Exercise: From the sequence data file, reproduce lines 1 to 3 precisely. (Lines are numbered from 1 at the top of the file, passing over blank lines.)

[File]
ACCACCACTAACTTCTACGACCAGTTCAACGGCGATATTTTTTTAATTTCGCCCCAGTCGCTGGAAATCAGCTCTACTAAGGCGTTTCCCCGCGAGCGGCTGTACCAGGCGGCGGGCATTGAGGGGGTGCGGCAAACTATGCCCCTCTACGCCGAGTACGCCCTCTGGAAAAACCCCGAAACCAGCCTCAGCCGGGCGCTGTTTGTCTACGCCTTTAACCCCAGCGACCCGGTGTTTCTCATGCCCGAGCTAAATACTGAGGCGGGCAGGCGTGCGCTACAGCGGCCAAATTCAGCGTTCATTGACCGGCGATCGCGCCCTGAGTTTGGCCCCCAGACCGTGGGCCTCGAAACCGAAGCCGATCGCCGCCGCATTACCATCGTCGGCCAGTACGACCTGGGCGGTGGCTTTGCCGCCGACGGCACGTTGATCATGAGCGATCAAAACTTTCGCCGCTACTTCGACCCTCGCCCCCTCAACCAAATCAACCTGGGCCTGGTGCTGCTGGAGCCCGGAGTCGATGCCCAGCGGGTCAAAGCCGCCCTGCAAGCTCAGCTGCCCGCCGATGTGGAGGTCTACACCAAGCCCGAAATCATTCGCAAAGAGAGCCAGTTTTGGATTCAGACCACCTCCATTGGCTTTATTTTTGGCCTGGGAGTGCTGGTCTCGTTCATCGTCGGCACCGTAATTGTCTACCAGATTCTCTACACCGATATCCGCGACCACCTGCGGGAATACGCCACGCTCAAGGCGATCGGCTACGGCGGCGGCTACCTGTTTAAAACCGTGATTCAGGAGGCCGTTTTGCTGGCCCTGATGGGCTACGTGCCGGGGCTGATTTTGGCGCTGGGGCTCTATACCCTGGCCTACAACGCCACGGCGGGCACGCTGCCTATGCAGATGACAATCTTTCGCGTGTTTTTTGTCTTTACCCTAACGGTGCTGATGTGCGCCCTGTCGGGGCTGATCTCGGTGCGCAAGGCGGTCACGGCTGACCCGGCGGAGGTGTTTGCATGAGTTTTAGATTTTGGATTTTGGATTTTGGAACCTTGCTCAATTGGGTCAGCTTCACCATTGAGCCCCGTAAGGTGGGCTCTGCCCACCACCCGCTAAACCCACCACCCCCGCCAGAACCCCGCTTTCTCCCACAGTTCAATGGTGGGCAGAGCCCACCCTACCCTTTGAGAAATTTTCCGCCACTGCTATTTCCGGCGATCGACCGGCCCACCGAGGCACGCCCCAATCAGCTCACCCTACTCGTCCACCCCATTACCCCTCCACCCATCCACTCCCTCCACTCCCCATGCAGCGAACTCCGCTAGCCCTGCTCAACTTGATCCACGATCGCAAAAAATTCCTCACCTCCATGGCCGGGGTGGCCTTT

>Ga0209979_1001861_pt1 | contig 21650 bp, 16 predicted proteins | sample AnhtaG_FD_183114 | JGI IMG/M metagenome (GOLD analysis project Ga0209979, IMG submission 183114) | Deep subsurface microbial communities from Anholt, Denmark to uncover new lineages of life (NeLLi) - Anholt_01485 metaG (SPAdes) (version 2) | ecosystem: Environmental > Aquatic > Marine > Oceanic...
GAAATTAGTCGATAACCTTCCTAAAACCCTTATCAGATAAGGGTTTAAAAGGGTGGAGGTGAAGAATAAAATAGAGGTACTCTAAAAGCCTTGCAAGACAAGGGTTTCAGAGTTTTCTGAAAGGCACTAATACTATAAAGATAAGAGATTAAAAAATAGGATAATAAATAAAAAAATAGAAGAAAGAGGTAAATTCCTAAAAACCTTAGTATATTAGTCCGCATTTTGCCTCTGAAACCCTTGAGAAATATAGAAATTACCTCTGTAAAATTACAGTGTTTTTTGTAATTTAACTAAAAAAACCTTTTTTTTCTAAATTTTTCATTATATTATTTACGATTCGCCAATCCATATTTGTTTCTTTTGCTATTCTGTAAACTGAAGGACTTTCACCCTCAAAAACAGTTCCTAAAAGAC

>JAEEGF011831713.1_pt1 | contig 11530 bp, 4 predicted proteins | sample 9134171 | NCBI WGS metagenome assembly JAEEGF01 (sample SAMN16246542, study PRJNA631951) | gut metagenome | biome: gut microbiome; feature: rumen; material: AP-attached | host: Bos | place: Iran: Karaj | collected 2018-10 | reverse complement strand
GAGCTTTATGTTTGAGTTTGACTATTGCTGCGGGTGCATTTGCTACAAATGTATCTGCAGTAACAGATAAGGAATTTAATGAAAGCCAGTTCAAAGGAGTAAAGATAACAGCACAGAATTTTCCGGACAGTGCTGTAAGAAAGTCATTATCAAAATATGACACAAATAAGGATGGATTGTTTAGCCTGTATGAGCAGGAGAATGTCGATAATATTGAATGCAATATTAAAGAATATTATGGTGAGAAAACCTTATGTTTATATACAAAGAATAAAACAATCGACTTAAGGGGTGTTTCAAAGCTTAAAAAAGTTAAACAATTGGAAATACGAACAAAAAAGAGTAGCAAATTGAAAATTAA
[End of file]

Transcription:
ACCACCACTAACTTCTACGACCAGTTCAACGGCGATATTTTTTTAATTTCGCCCCAGTCGCTGGAAATCAGCTCTACTAAGGCGTTTCCCCGCGAGCGGCTGTACCAGGCGGCGGGCATTGAGGGGGTGCGGCAAACTATGCCCCTCTACGCCGAGTACGCCCTCTGGAAAAACCCCGAAACCAGCCTCAGCCGGGCGCTGTTTGTCTACGCCTTTAACCCCAGCGACCCGGTGTTTCTCATGCCCGAGCTAAATACTGAGGCGGGCAGGCGTGCGCTACAGCGGCCAAATTCAGCGTTCATTGACCGGCGATCGCGCCCTGAGTTTGGCCCCCAGACCGTGGGCCTCGAAACCGAAGCCGATCGCCGCCGCATTACCATCGTCGGCCAGTACGACCTGGGCGGTGGCTTTGCCGCCGACGGCACGTTGATCATGAGCGATCAAAACTTTCGCCGCTACTTCGACCCTCGCCCCCTCAACCAAATCAACCTGGGCCTGGTGCTGCTGGAGCCCGGAGTCGATGCCCAGCGGGTCAAAGCCGCCCTGCAAGCTCAGCTGCCCGCCGATGTGGAGGTCTACACCAAGCCCGAAATCATTCGCAAAGAGAGCCAGTTTTGGATTCAGACCACCTCCATTGGCTTTATTTTTGGCCTGGGAGTGCTGGTCTCGTTCATCGTCGGCACCGTAATTGTCTACCAGATTCTCTACACCGATATCCGCGACCACCTGCGGGAATACGCCACGCTCAAGGCGATCGGCTACGGCGGCGGCTACCTGTTTAAAACCGTGATTCAGGAGGCCGTTTTGCTGGCCCTGATGGGCTACGTGCCGGGGCTGATTTTGGCGCTGGGGCTCTATACCCTGGCCTACAACGCCACGGCGGGCACGCTGCCTATGCAGATGACAATCTTTCGCGTGTTTTTTGTCTTTACCCTAACGGTGCTGATGTGCGCCCTGTCGGGGCTGATCTCGGTGCGCAAGGCGGTCACGGCTGACCCGGCGGAGGTGTTTGCATGAGTTTTAGATTTTGGATTTTGGATTTTGGAACCTTGCTCAATTGGGTCAGCTTCACCATTGAGCCCCGTAAGGTGGGCTCTGCCCACCACCCGCTAAACCCACCACCCCCGCCAGAACCCCGCTTTCTCCCACAGTTCAATGGTGGGCAGAGCCCACCCTACCCTTTGAGAAATTTTCCGCCACTGCTATTTCCGGCGATCGACCGGCCCACCGAGGCACGCCCCAATCAGCTCACCCTACTCGTCCACCCCATTACCCCTCCACCCATCCACTCCCTCCACTCCCCATGCAGCGAACTCCGCTAGCCCTGCTCAACTTGATCCACGATCGCAAAAAATTCCTCACCTCCATGGCCGGGGTGGCCTTT

>Ga0209979_1001861_pt1 | contig 21650 bp, 16 predicted proteins | sample AnhtaG_FD_183114 | JGI IMG/M metagenome (GOLD analysis project Ga0209979, IMG submission 183114) | Deep subsurface microbial communities from Anholt, Denmark to uncover new lineages of life (NeLLi) - Anholt_01485 metaG (SPAdes) (version 2) | ecosystem: Environmental > Aquatic > Marine > Oceanic...
GAAATTAGTCGATAACCTTCCTAAAACCCTTATCAGATAAGGGTTTAAAAGGGTGGAGGTGAAGAATAAAATAGAGGTACTCTAAAAGCCTTGCAAGACAAGGGTTTCAGAGTTTTCTGAAAGGCACTAATACTATAAAGATAAGAGATTAAAAAATAGGATAATAAATAAAAAAATAGAAGAAAGAGGTAAATTCCTAAAAACCTTAGTATATTAGTCCGCATTTTGCCTCTGAAACCCTTGAGAAATATAGAAATTACCTCTGTAAAATTACAGTGTTTTTTGTAATTTAACTAAAAAAACCTTTTTTTTCTAAATTTTTCATTATATTATTTACGATTCGCCAATCCATATTTGTTTCTTTTGCTATTCTGTAAACTGAAGGACTTTCACCCTCAAAAACAGTTCCTAAAAGAC